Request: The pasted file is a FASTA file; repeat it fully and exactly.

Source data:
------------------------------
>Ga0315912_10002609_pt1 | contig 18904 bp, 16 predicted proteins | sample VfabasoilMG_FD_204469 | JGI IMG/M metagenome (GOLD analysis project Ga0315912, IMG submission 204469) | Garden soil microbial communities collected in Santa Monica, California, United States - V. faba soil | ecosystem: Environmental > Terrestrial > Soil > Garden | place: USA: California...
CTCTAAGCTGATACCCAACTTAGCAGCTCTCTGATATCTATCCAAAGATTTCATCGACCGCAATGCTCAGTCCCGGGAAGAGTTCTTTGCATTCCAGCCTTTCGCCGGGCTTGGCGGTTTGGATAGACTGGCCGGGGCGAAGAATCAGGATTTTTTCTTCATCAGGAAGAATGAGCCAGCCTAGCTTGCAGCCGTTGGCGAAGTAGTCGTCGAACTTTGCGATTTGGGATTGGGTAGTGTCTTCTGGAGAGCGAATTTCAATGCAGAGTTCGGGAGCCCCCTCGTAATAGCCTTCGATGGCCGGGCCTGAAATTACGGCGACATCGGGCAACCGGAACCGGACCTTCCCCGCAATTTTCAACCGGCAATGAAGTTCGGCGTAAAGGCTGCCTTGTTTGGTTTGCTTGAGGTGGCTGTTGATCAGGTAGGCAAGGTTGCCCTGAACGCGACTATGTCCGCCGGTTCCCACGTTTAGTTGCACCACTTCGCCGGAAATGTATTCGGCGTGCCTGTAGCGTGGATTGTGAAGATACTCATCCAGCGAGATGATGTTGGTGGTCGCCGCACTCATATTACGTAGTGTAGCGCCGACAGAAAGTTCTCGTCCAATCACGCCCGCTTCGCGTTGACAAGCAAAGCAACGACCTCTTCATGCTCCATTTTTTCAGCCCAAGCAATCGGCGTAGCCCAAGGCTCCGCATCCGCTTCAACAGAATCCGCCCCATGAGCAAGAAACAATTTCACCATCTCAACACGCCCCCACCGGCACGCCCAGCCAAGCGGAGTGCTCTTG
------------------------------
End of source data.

>Ga0315912_10002609_pt1 | contig 18904 bp, 16 predicted proteins | sample VfabasoilMG_FD_204469 | JGI IMG/M metagenome (GOLD analysis project Ga0315912, IMG submission 204469) | Garden soil microbial communities collected in Santa Monica, California, United States - V. faba soil | ecosystem: Environmental > Terrestrial > Soil > Garden | place: USA: California...
CTCTAAGCTGATACCCAACTTAGCAGCTCTCTGATATCTATCCAAAGATTTCATCGACCGCAATGCTCAGTCCCGGGAAGAGTTCTTTGCATTCCAGCCTTTCGCCGGGCTTGGCGGTTTGGATAGACTGGCCGGGGCGAAGAATCAGGATTTTTTCTTCATCAGGAAGAATGAGCCAGCCTAGCTTGCAGCCGTTGGCGAAGTAGTCGTCGAACTTTGCGATTTGGGATTGGGTAGTGTCTTCTGGAGAGCGAATTTCAATGCAGAGTTCGGGAGCCCCCTCGTAATAGCCTTCGATGGCCGGGCCTGAAATTACGGCGACATCGGGCAACCGGAACCGGACCTTCCCCGCAATTTTCAACCGGCAATGAAGTTCGGCGTAAAGGCTGCCTTGTTTGGTTTGCTTGAGGTGGCTGTTGATCAGGTAGGCAAGGTTGCCCTGAACGCGACTATGTCCGCCGGTTCCCACGTTTAGTTGCACCACTTCGCCGGAAATGTATTCGGCGTGCCTGTAGCGTGGATTGTGAAGATACTCATCCAGCGAGATGATGTTGGTGGTCGCCGCACTCATATTACGTAGTGTAGCGCCGACAGAAAGTTCTCGTCCAATCACGCCCGCTTCGCGTTGACAAGCAAAGCAACGACCTCTTCATGCTCCATTTTTTCAGCCCAAGCAATCGGCGTAGCCCAAGGCTCCGCATCCGCTTCAACAGAATCCGCCCCATGAGCAAGAAACAATTTCACCATCTCAACACGCCCCCACCGGCACGCCCAGCCAAGCGGAGTGCTCTTG